“The NASC equally introduced the National Seed Tracker (NST) a Web application for enhanced operational efficiency of seed company registration and real-time tracking of our quality assurance processes. The technology, firstly deployed by NASC in partnership with IITA in Nigeria has now been exported to other countries like Tanzania and Congo DR.”
Meanwhile, the NASC boss also breaks cheering news to farmers across the council of accessing over 100, 000 seeds of staple crops including rice, maize, sorghum, soya bean, cowpea, millet, groundnut, wheat, sesame, and potato for planting in the coming cropping season.
“I am happy to announce to you therefore that even with the pandemic in the year 2020, we were able to sustain the national productivity of seeds. The seeds companies under NASC Watch currently have in stock ready for planting in the coming cropping season, 100,023.53 metric tons of certified seeds of rice, maize, sorghum, soya bean, cowpea, millet, groundnut, wheat, sesame, and potato.
“These seeds will be available for farmers to buy and plant instead of their own low-quality seeds. Buying and planting these good seeds will ensure that farmers get better yields during this trying period.
“Our call to farmers is that only seeds affixed with the NASC SEEDCODEX Tags fall under this category and it should be what they should buy from the shelves of their seed suppliers.
“The SEEDCODEX tags as you are aware is the output of the NASC electronic seed verification and authentication system that enhances the efficiency of our seed certification and quality assurance scheme which we put in place to prevent seed adulteration by unscrupulous seed merchants”, he stated.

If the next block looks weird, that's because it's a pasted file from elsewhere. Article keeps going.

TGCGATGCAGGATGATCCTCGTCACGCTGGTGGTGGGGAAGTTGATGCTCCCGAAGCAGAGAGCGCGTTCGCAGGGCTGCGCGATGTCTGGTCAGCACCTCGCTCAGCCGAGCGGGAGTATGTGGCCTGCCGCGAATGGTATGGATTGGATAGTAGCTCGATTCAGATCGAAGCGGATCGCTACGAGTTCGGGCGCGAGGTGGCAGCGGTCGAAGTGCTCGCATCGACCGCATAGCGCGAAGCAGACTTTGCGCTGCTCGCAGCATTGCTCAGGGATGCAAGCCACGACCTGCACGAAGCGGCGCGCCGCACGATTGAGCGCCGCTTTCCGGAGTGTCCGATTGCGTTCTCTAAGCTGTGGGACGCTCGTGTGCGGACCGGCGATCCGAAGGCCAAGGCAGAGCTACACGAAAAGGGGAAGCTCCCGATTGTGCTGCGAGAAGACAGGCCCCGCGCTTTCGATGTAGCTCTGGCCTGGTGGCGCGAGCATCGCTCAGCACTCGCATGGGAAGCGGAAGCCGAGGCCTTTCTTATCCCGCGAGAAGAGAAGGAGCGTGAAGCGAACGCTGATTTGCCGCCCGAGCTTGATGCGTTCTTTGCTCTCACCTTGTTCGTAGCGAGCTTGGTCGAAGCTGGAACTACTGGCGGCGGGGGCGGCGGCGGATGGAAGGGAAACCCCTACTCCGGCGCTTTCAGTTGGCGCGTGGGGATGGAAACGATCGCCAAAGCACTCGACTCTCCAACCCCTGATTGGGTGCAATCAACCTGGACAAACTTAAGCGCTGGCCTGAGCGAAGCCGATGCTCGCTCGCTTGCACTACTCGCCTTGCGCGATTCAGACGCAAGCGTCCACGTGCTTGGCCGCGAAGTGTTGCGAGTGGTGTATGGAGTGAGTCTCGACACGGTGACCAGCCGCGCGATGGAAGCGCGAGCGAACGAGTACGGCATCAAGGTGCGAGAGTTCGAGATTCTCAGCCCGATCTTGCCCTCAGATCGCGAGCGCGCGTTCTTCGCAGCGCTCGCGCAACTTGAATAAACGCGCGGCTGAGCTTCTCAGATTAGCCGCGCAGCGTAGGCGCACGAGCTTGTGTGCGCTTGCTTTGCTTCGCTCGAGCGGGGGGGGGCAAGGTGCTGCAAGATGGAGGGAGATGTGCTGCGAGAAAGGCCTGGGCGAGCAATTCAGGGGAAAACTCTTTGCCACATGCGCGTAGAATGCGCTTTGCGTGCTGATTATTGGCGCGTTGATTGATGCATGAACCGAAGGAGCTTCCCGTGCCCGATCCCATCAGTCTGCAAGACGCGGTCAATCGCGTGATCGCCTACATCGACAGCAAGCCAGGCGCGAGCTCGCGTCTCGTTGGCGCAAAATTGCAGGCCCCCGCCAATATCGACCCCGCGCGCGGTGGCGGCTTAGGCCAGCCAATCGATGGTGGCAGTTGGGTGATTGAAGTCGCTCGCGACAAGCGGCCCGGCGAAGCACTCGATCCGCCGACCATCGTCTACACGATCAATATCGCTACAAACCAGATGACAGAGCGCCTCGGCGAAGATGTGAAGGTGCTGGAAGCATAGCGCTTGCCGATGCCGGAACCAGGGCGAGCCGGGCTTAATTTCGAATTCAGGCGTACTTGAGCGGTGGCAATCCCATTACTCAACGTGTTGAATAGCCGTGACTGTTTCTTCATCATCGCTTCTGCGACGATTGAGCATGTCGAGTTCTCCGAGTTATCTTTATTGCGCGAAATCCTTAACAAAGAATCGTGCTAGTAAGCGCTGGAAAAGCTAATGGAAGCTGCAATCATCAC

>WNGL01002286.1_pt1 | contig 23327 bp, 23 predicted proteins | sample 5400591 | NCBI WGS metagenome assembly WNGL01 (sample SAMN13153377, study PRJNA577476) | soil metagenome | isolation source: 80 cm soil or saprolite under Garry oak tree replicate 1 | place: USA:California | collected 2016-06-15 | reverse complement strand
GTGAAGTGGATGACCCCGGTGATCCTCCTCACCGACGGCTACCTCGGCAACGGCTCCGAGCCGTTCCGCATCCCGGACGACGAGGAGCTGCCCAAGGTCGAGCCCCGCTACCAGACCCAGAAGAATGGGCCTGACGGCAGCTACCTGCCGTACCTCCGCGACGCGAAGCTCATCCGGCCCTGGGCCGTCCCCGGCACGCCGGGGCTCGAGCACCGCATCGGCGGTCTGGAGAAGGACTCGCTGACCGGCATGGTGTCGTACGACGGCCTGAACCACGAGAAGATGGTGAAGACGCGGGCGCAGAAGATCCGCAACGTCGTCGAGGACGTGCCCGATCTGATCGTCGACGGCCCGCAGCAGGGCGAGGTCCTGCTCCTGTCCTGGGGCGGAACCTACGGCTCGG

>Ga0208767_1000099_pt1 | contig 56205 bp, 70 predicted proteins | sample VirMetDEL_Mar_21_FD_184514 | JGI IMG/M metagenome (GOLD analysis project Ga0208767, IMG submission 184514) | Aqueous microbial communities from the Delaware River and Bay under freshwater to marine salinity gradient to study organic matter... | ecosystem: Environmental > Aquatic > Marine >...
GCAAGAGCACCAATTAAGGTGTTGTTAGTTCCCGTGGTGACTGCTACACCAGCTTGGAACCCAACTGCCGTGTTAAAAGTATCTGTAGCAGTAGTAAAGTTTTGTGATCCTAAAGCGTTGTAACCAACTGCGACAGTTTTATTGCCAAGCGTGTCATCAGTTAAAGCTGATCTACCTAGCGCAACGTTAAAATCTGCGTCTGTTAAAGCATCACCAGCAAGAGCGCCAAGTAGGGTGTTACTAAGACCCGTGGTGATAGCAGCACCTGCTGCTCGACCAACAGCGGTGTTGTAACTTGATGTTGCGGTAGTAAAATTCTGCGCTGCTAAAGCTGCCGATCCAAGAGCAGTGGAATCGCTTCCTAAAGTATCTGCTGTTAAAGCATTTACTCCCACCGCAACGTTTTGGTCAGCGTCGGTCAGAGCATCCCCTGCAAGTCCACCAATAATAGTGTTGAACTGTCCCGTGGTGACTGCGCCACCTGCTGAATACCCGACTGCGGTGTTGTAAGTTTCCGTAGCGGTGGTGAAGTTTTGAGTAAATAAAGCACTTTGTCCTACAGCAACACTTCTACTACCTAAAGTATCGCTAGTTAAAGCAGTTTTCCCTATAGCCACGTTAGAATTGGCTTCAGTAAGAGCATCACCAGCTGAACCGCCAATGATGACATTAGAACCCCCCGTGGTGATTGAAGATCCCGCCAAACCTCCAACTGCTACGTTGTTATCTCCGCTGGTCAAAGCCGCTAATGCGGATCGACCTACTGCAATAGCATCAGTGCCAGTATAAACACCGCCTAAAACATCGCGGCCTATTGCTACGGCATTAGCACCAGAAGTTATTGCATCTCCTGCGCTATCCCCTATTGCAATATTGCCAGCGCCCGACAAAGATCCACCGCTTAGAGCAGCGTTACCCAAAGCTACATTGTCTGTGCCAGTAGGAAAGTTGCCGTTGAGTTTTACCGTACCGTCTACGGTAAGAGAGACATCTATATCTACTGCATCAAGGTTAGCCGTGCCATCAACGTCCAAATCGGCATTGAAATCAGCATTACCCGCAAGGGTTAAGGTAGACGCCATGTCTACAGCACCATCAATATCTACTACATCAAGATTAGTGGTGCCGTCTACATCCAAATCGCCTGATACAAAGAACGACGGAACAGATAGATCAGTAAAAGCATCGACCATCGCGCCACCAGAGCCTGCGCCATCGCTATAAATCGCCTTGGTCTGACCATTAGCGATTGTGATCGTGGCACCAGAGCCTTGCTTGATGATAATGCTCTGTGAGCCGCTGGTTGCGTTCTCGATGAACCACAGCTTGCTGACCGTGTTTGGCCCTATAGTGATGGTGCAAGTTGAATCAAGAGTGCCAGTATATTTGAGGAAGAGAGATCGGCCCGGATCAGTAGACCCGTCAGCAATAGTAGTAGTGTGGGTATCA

Speaking on the expected activities of the council and targets to be achieved, he (Ojo) said there is a high expectation for the passage of the Plant Variety Protection Bill before the National Assembly.
He further stated that there will never be a hiding corner for fake seed producers and sellers in 2021, and also with a new innovation to track adoption of varieties in the country coming soon as all activities will be digitized
He said: “High expectation for the passage of the Plant Variety Protection Bill currently before the National Assembly. This we are doing in collaboration with the Federal Ministry of Agriculture and Rural Development, the National Assembly, and other relevant stakeholders.
“We will enhance our Seed Surveillance and compliance activities to ensure only improved certified seeds are sold to farmers. This we have already started as our team just this week returned from Osun state. Our message here to all fake seed operators is that we are just around the corner to stop their nefarious act.
“This year we are coming with a new innovation to track adoption of varieties in the country. With the support of BMGF we will join Ethiopia and Tanzania to make effort towards institutionalizing the monitoring of varietal adoption, turnover, and performance using genotyping (DNA Finger-Printing) to trace the effectiveness of varieties released and adopted by farmers.”
He added that Nigerians are to only patronize seeds from accredited sources and look out for the Seedcodex tag affixed on every seed tag, scratch to confirm the authenticity before they purchase seeds.